June 22, 2008
Locked fire exits, exposure to 8-foot falls, improper storage of compressed gas cylinders and other hazards at the Monro Muffler Brake Inc. store in Glastonbury, Conn., have resulted in the U.S. Department of Labor’s Occupational Safety and Health Administration (OSHA) citing the company with $107,000 in proposed fines.
In response to an employee complaint, OSHA cited the Rochester, N.Y.–based company for alleged repeat and serious violations of safety standards following an inspection of the 3000 Main St. location begun Dec. 11, 2007.
“The sizable proposed fines reflect the recurrence of exit access, fall and compressed gas storage hazards that have been found at other company worksites,” said C. William Freeman III, OSHA’s area director in Hartford. “Monro Muffler needs to promptly address these vital safety issues in a consistent, effective manner to ensure the safety and health of employees at all its stores.”
The Glastonbury inspection identified several conditions that had earlier been cited at Monro Muffler Brake locations in Massachusetts and New Hampshire. These include locked fire exit doors, no railings or other fall protection for employees working in an elevated muffler storage area, and improper and unsafe storage of compressed gas cylinders.
These latest conditions resulted in the issuance of four repeat citations, carrying $95,000 in proposed fines. OSHA issues repeat citations when an employer previously has been cited for substantially similar hazards and those citations have become final. In this case, OSHA had cited Monro Muffler in December 2005 for similar conditions at its Boston, Mass., and Manchester, N.H., stores.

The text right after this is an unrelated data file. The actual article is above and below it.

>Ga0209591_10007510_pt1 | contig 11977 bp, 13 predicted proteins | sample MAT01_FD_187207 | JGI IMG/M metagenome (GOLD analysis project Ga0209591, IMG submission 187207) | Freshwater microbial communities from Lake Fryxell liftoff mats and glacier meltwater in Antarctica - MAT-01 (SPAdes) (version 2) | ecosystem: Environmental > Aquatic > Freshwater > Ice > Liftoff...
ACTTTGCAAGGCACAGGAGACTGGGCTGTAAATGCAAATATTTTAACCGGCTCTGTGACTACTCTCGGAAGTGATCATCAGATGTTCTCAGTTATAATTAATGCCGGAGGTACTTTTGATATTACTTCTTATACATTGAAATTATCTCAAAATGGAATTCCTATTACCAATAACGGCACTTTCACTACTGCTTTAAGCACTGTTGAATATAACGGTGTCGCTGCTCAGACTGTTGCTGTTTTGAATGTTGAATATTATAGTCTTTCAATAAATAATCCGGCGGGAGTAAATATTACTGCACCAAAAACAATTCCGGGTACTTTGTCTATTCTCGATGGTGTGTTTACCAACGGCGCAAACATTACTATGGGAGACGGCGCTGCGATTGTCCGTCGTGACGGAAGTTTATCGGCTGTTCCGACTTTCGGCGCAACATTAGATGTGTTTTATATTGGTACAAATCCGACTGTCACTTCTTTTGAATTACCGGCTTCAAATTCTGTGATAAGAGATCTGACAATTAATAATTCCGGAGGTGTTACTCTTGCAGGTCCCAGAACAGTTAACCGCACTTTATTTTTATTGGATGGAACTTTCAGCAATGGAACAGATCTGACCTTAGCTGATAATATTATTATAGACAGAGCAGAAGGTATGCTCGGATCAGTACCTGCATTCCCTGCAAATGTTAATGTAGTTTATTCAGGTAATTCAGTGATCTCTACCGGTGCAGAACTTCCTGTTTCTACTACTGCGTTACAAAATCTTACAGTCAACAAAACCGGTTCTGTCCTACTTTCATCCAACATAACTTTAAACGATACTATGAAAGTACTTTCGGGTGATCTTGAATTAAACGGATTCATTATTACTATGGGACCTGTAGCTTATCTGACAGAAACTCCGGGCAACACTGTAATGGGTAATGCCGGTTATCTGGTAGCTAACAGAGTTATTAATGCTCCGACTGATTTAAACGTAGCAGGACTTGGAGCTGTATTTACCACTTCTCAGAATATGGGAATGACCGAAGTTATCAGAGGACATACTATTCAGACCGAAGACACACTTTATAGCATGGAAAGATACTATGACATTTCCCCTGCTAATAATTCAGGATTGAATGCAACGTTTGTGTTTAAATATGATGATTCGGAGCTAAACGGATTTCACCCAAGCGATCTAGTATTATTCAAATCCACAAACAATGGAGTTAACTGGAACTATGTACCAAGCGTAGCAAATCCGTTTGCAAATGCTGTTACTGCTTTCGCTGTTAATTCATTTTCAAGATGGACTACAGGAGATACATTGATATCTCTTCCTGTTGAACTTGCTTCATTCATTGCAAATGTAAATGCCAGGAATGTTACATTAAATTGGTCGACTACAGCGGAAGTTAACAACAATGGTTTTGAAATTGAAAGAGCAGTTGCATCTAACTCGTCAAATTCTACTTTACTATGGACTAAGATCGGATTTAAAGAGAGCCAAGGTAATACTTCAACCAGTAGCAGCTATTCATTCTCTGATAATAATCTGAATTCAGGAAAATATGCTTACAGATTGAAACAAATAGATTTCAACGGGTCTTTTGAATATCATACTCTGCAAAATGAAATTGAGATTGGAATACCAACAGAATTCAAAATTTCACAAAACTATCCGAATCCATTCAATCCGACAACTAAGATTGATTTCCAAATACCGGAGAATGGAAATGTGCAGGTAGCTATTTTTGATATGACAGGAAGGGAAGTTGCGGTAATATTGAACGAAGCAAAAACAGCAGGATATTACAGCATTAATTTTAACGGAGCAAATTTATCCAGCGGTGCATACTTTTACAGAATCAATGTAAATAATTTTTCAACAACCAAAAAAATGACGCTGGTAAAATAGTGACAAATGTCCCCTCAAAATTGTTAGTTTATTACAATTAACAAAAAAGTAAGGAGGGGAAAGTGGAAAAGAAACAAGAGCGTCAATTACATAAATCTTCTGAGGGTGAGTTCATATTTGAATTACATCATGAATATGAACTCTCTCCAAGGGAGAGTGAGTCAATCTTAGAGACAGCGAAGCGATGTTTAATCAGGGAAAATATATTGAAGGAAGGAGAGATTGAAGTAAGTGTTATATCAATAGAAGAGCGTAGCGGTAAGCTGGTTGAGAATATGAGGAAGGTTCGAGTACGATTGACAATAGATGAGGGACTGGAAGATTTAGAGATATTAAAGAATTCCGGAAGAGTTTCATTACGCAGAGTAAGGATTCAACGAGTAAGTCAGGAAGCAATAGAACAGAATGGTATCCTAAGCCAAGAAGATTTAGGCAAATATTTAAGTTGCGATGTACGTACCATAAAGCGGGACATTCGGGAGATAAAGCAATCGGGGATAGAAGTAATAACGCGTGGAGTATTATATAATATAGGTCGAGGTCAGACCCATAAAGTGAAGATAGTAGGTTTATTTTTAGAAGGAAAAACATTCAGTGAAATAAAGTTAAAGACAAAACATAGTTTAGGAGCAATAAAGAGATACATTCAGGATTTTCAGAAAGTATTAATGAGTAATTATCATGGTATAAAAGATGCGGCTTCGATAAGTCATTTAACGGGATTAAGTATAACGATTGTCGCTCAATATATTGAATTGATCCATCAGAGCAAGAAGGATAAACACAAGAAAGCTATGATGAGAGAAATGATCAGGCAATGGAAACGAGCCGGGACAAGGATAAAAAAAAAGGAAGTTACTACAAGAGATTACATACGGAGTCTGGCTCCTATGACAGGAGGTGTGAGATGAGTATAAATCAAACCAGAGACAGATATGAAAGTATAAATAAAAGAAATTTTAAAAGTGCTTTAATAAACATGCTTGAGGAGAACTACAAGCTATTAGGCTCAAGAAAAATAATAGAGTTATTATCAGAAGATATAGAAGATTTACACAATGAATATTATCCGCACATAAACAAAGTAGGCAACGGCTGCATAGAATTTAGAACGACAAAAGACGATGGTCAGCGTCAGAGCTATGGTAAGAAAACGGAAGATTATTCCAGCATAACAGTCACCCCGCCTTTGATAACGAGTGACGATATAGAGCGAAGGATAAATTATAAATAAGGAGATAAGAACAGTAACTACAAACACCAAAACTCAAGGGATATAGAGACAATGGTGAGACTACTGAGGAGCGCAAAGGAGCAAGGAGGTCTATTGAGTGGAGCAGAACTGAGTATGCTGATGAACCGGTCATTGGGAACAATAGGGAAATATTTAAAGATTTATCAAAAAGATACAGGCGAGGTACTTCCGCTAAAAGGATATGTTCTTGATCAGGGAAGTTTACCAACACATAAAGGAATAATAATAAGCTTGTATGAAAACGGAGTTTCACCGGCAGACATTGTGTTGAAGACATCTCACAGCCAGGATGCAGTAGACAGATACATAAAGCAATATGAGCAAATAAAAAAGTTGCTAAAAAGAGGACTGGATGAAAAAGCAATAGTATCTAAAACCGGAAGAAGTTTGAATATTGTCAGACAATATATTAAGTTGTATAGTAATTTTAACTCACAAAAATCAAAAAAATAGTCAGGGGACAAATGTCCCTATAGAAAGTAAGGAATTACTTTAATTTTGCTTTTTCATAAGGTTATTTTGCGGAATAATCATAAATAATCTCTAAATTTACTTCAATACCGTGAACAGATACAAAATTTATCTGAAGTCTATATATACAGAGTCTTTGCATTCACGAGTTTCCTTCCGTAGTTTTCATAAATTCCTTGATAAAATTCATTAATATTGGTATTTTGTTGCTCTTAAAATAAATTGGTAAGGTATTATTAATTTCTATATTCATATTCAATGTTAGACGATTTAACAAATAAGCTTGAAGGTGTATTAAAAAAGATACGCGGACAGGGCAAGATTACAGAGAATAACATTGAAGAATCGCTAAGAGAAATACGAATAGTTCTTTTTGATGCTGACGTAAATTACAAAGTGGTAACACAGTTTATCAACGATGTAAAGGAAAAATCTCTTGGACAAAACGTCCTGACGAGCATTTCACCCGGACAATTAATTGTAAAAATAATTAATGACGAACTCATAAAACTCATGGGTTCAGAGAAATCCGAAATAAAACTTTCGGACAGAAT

The company also has been issued six serious citations, with an additional $12,000 in proposed fines, for damaged or missing exit door safety equipment; missing exit signs; wet, moldy and falling ceiling tiles; exposed electrical conductors and excess pressure levels for compressed air hoses used for cleaning. A serious citation is issued when death or serious physical harm is likely to result from a hazard about which the employer knew or should have known.
The company has 15 business days from receipt of its citations to contest them before the independent Occupational Safety and Health Review Commission. The inspection was conducted by OSHA’s Hartford Area Office; telephone 860-240-3152.
Under the Occupational Safety and Health Act of 1970, employers are responsible for providing a safe and healthy workplace for their employees. OSHA’s role is to promote the safety and health of America’s working men and women by setting and enforcing standards; providing training, outreach and education; establishing partnerships; and encouraging continual process improvement in workplace safety and health. For more information, visit www.osha.gov.